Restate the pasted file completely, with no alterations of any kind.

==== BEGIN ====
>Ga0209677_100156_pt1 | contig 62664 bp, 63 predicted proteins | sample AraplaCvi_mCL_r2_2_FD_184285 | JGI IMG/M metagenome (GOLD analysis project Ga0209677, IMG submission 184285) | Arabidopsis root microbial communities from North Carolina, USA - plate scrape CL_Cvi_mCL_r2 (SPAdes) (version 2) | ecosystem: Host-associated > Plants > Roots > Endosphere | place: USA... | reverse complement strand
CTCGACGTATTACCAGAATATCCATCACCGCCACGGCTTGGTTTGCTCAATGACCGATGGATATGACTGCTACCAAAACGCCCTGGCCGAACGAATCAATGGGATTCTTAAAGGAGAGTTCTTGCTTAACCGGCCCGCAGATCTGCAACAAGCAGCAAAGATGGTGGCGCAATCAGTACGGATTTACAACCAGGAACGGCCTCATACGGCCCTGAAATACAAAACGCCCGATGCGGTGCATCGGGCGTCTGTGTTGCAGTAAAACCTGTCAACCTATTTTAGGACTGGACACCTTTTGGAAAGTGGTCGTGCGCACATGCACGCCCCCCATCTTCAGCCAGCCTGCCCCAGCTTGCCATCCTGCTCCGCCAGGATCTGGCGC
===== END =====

>Ga0209677_100156_pt1 | contig 62664 bp, 63 predicted proteins | sample AraplaCvi_mCL_r2_2_FD_184285 | JGI IMG/M metagenome (GOLD analysis project Ga0209677, IMG submission 184285) | Arabidopsis root microbial communities from North Carolina, USA - plate scrape CL_Cvi_mCL_r2 (SPAdes) (version 2) | ecosystem: Host-associated > Plants > Roots > Endosphere | place: USA... | reverse complement strand
CTCGACGTATTACCAGAATATCCATCACCGCCACGGCTTGGTTTGCTCAATGACCGATGGATATGACTGCTACCAAAACGCCCTGGCCGAACGAATCAATGGGATTCTTAAAGGAGAGTTCTTGCTTAACCGGCCCGCAGATCTGCAACAAGCAGCAAAGATGGTGGCGCAATCAGTACGGATTTACAACCAGGAACGGCCTCATACGGCCCTGAAATACAAAACGCCCGATGCGGTGCATCGGGCGTCTGTGTTGCAGTAAAACCTGTCAACCTATTTTAGGACTGGACACCTTTTGGAAAGTGGTCGTGCGCACATGCACGCCCCCCATCTTCAGCCAGCCTGCCCCAGCTTGCCATCCTGCTCCGCCAGGATCTGGCGC